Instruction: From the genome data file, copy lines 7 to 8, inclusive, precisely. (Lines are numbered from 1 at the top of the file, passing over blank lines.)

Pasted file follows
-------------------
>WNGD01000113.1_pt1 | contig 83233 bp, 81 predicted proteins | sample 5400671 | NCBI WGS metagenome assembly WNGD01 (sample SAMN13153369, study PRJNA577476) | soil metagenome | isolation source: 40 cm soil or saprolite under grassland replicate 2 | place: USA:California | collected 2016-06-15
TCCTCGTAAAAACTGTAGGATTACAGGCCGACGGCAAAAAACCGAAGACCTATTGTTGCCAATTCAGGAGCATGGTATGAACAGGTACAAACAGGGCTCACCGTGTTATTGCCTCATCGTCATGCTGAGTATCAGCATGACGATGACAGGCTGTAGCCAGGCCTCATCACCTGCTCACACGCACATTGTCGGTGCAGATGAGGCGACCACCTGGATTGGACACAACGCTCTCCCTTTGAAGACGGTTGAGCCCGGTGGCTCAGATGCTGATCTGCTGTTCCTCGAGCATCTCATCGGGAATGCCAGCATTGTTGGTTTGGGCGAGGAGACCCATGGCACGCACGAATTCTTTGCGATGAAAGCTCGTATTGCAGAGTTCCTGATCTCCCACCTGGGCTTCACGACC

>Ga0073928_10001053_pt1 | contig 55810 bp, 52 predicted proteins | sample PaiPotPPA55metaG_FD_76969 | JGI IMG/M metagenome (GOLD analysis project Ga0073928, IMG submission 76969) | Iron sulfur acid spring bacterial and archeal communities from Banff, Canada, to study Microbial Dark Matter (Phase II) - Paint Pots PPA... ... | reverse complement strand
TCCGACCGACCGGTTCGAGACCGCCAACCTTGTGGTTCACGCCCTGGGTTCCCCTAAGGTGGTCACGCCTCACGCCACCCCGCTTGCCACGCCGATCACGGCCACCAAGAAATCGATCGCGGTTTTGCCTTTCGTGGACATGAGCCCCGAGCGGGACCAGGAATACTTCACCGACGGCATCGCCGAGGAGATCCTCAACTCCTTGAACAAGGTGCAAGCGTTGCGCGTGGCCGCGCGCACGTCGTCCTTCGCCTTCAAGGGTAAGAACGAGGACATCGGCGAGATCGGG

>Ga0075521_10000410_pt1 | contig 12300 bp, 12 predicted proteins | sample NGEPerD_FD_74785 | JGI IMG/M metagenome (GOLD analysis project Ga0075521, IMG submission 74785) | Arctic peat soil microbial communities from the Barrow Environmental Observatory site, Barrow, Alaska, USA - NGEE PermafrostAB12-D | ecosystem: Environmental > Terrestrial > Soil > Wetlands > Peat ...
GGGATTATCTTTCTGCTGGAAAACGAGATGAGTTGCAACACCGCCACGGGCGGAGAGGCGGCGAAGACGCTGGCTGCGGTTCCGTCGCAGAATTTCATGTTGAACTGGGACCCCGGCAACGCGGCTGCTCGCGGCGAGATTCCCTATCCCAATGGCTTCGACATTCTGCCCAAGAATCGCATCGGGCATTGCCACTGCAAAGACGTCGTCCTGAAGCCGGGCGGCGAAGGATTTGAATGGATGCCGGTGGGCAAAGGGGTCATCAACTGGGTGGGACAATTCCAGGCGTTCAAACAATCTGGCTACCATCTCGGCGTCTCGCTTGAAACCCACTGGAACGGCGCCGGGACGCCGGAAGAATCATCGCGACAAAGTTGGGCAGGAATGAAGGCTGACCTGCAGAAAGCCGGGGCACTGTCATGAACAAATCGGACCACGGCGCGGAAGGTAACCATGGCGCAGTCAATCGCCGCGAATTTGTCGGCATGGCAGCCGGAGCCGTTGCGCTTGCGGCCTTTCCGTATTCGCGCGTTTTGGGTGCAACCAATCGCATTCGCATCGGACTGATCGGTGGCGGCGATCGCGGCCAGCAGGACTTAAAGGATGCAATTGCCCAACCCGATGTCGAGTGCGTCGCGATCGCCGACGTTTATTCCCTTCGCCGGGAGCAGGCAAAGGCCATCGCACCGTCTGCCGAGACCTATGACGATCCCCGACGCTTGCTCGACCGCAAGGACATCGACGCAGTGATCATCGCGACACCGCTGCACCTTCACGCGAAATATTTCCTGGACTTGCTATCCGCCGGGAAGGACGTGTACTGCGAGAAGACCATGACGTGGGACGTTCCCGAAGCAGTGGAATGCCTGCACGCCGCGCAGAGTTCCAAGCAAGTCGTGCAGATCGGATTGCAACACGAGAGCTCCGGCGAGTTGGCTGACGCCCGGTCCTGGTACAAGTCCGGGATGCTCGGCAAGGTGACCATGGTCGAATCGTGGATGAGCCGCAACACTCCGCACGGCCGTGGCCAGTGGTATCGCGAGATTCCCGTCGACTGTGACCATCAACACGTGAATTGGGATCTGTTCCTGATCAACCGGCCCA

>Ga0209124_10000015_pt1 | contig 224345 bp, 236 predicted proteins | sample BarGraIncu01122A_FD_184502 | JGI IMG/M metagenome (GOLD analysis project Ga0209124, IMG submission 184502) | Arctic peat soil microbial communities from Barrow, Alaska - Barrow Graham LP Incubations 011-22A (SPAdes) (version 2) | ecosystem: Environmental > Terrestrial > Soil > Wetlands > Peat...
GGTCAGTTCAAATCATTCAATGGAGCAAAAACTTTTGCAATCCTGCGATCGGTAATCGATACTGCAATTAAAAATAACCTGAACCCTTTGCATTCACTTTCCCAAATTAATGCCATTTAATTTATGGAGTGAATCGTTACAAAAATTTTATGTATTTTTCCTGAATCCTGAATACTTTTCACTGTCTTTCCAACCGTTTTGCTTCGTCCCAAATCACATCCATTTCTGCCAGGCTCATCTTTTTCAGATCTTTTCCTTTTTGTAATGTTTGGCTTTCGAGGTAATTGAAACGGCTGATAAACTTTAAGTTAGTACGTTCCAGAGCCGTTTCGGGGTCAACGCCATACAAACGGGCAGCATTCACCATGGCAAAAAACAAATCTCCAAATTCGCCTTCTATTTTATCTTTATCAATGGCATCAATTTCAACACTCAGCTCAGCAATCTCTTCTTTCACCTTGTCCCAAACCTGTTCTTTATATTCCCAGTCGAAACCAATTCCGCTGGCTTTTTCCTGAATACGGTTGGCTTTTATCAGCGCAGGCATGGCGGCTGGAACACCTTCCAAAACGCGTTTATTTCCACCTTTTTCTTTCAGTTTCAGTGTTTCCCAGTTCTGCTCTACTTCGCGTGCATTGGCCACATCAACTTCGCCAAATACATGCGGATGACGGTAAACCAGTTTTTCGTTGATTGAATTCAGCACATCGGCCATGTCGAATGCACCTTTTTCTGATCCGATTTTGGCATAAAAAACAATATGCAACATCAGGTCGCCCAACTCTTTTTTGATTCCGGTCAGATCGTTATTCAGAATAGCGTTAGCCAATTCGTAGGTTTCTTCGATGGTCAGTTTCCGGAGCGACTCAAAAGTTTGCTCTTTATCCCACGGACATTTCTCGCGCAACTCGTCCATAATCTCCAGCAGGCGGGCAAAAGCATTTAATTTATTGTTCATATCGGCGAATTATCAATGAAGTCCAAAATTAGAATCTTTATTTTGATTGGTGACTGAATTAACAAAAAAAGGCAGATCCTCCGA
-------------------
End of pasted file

>Ga0209124_10000015_pt1 | contig 224345 bp, 236 predicted proteins | sample BarGraIncu01122A_FD_184502 | JGI IMG/M metagenome (GOLD analysis project Ga0209124, IMG submission 184502) | Arctic peat soil microbial communities from Barrow, Alaska - Barrow Graham LP Incubations 011-22A (SPAdes) (version 2) | ecosystem: Environmental > Terrestrial > Soil > Wetlands > Peat...
GGTCAGTTCAAATCATTCAATGGAGCAAAAACTTTTGCAATCCTGCGATCGGTAATCGATACTGCAATTAAAAATAACCTGAACCCTTTGCATTCACTTTCCCAAATTAATGCCATTTAATTTATGGAGTGAATCGTTACAAAAATTTTATGTATTTTTCCTGAATCCTGAATACTTTTCACTGTCTTTCCAACCGTTTTGCTTCGTCCCAAATCACATCCATTTCTGCCAGGCTCATCTTTTTCAGATCTTTTCCTTTTTGTAATGTTTGGCTTTCGAGGTAATTGAAACGGCTGATAAACTTTAAGTTAGTACGTTCCAGAGCCGTTTCGGGGTCAACGCCATACAAACGGGCAGCATTCACCATGGCAAAAAACAAATCTCCAAATTCGCCTTCTATTTTATCTTTATCAATGGCATCAATTTCAACACTCAGCTCAGCAATCTCTTCTTTCACCTTGTCCCAAACCTGTTCTTTATATTCCCAGTCGAAACCAATTCCGCTGGCTTTTTCCTGAATACGGTTGGCTTTTATCAGCGCAGGCATGGCGGCTGGAACACCTTCCAAAACGCGTTTATTTCCACCTTTTTCTTTCAGTTTCAGTGTTTCCCAGTTCTGCTCTACTTCGCGTGCATTGGCCACATCAACTTCGCCAAATACATGCGGATGACGGTAAACCAGTTTTTCGTTGATTGAATTCAGCACATCGGCCATGTCGAATGCACCTTTTTCTGATCCGATTTTGGCATAAAAAACAATATGCAACATCAGGTCGCCCAACTCTTTTTTGATTCCGGTCAGATCGTTATTCAGAATAGCGTTAGCCAATTCGTAGGTTTCTTCGATGGTCAGTTTCCGGAGCGACTCAAAAGTTTGCTCTTTATCCCACGGACATTTCTCGCGCAACTCGTCCATAATCTCCAGCAGGCGGGCAAAAGCATTTAATTTATTGTTCATATCGGCGAATTATCAATGAAGTCCAAAATTAGAATCTTTATTTTGATTGGTGACTGAATTAACAAAAAAAGGCAGATCCTCCGA